(Updates with the price move and Commerzbank/EIA reports from the first paragraph.)
Crude fell as weaker US economic data and another daily record of COVID-19 case counts undermined expectations for oil demand, outweighing a continuing decline in the rig count this week and a larger-than-anticipated drop in inventories.
West Texas Intermediate futures slipped by 0.4% to $40.60 intraday, and its international counterpart, Brent, dropped by 0.6% to $43.11.
The US reported about 77,000 new coronavirus cases in the past 24 hours, according to data compiled by the Johns Hopkins University. Colorado and Arkansas now reportedly require face coverings in public, with the Guardian saying its analysis shows the US case count is rising in 41 states. Apart from Brazil, which has the highest number of cases after the US, infections are said to be spiraling in India and Spain is reporting a resurgence.
Meanwhile, the University of Michigan's index of consumer sentiment dropped to 73.2 in July from 78.1 in June. According to data compiled by Trading Economics, market forecasts were for 79. June housing starts rose by 17% to an annual rate of 1.186 million, the Census Bureau reported Friday. Building permits increased to a 1.24 million rate from 1.22 million May. Consensus compiled by Bloomberg was for starts of 1.188 million and permits of 1.29 million.
"Risks remain on the demand side because renewed lockdowns are possible and demand may rise more slowly than anticipated as a result of changed consumer behavior," Eugen Weinberg, head of commodity research at Commerzbank, said on Friday. The Organization for Petroleum Exporting Countries (OPEC) "expressed concern" this week that a "second corona wave could destroy its efforts to rebalance the oil market."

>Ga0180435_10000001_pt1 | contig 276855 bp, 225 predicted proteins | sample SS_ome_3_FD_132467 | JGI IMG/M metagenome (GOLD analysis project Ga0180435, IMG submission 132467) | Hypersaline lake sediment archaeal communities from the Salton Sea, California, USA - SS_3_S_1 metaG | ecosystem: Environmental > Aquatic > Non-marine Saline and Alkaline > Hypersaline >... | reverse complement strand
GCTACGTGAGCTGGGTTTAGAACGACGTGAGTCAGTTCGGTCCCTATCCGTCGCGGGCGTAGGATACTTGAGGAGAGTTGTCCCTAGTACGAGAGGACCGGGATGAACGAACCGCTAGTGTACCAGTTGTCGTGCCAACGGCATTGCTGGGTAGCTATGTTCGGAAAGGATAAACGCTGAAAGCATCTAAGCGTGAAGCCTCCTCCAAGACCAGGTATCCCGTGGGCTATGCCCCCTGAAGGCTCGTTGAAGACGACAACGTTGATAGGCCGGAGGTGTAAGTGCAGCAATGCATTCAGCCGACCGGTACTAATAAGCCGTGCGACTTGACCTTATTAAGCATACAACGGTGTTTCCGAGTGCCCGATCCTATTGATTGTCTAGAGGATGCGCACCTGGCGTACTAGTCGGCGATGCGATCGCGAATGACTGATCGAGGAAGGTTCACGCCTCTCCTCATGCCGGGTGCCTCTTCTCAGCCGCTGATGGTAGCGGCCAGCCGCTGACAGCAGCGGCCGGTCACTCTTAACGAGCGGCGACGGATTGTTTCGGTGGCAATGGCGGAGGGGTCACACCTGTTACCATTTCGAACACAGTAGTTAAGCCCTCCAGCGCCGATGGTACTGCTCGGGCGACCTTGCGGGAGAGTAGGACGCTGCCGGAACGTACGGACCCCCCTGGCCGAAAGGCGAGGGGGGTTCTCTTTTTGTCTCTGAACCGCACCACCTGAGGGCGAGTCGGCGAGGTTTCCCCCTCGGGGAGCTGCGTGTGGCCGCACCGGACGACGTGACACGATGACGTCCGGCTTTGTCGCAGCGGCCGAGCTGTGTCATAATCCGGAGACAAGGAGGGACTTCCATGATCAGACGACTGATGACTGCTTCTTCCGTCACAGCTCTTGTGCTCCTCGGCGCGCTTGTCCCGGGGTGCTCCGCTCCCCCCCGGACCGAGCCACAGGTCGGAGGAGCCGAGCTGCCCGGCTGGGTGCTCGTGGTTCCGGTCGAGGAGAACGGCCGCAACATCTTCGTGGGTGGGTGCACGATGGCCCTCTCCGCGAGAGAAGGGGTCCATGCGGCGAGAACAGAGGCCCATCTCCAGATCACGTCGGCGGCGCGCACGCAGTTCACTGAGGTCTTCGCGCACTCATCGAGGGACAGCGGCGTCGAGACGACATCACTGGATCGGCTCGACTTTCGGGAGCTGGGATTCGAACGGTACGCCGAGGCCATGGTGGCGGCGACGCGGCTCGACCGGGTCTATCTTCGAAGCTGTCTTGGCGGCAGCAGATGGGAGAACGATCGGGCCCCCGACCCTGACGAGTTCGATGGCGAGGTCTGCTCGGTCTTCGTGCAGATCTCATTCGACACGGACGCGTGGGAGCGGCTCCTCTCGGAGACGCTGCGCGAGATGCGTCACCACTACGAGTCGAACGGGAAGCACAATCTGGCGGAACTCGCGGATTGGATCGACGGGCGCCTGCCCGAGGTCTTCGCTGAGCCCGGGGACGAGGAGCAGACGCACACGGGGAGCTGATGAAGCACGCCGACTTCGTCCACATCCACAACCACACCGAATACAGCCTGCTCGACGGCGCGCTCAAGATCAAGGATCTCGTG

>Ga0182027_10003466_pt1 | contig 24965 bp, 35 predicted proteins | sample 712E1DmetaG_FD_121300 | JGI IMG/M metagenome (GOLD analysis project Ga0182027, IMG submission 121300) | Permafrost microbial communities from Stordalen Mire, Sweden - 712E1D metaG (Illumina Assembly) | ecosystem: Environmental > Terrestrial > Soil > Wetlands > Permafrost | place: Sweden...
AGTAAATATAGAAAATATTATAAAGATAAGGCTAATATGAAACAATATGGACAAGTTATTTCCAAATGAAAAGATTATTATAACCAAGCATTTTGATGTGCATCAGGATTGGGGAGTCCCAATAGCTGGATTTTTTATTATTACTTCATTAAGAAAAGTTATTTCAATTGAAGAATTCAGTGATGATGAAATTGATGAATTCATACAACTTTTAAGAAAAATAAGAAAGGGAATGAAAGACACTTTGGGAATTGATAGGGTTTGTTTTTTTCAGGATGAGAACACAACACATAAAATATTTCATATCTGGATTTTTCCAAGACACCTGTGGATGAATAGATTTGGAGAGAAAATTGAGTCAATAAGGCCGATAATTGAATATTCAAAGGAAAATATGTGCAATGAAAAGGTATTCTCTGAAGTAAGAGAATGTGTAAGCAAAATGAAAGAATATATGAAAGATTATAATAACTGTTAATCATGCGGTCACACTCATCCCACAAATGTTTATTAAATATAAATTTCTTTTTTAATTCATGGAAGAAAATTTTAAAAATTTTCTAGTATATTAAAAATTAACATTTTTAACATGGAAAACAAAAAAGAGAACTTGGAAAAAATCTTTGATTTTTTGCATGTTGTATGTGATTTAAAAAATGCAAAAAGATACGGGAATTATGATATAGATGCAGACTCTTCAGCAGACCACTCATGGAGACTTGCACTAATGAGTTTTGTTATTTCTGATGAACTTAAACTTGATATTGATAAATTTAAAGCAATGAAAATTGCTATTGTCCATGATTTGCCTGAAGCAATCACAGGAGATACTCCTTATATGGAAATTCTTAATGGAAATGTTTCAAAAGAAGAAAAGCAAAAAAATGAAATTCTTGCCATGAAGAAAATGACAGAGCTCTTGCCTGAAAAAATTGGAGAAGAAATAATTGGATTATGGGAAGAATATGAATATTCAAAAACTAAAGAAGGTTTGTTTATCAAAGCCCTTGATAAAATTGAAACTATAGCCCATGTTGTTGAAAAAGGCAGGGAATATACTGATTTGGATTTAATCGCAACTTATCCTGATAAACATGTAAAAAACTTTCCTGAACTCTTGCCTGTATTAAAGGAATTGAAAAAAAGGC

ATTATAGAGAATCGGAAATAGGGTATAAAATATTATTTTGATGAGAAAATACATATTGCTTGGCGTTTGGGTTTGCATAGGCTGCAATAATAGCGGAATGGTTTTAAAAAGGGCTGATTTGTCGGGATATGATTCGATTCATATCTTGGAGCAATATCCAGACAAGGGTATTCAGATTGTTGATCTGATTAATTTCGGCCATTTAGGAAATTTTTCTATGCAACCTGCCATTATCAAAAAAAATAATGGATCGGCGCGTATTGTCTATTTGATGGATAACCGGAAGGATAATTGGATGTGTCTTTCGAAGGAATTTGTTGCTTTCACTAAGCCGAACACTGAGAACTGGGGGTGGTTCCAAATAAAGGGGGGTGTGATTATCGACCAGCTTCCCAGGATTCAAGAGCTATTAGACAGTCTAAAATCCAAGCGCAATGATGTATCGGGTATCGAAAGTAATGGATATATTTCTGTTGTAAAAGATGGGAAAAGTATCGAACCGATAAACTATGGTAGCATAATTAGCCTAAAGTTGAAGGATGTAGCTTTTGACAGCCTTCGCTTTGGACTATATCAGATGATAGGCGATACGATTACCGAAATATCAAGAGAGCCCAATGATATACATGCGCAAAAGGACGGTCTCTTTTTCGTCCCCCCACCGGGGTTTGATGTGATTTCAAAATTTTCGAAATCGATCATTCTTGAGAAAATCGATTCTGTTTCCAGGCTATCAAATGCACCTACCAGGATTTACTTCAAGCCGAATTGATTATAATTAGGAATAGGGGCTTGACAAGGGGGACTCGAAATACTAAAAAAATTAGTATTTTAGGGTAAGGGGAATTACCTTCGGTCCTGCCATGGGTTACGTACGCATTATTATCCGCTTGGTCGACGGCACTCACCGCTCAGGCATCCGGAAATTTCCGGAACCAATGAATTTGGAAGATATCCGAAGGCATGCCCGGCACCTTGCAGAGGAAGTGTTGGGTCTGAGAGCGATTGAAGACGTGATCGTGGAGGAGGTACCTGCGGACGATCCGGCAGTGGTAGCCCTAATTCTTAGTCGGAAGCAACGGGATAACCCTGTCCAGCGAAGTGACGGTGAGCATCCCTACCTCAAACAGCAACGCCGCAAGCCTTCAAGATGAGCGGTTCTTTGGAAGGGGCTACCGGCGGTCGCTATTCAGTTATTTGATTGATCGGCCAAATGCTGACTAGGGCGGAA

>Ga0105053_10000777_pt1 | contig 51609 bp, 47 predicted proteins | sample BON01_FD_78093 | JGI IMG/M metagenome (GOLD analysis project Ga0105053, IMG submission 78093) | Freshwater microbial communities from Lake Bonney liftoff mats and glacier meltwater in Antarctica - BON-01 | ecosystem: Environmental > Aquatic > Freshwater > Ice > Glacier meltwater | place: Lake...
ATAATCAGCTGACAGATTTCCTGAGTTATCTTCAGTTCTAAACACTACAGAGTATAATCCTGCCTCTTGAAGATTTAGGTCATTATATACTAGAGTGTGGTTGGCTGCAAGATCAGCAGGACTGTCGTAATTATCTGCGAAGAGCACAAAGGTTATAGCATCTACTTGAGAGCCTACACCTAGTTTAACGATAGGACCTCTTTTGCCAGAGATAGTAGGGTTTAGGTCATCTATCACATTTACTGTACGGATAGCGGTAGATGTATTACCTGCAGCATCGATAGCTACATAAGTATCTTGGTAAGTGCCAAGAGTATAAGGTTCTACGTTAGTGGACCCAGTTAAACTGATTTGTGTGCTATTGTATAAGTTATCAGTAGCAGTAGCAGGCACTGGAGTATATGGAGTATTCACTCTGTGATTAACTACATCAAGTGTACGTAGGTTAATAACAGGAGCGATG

In such a scenario, OPEC expects demand to plunge by 11 million barrels per day this year, pushing up stockpiles and that would in turn lead to continued supply surpluses in the second half, according to the Commerzbank report. Earlier this week OPEC and non-OPEC producers led by Russia agreed to lower their daily production cuts of 9.7 million barrels per day by two million barrels per day from August.
Weinberg also said the International Energy Agency, the Energy Information Administration (EIA), and the OPEC have already revised down their demand estimates for the third quarter in their latest monthly reports. They expect, on average, that demand in 2020 will be 7.5 million barrels per day lower than it was a year ago.
The EIA said in a report on Wednesday crude stockpiles slumped by 7.5 million barrels during the week that ended July 10 to 531.7 million barrels -- that compares with a market consensus for a decline of 2.1 million barrels in a Reuters' survey of analysts.
On Friday, data compiled by Baker Hughes (BKR) show the US oil rig count slipped by one to 180 during the week that ended July 17, declining for the 18th straight week to its lowest level since June 2009. The combined oil and gas rig count for the US, which stood at 793 on March 6, dropped by five to 253 last week as the number of gas rigs fell by four to 71.
In Canada, the oil rig count was unchanged for a second week at six, while the gas count climbed by six to 26 during the period under review. As a result, the aggregate count for North America increased by one to 285, compared with 1,072 a year earlier, the data show.
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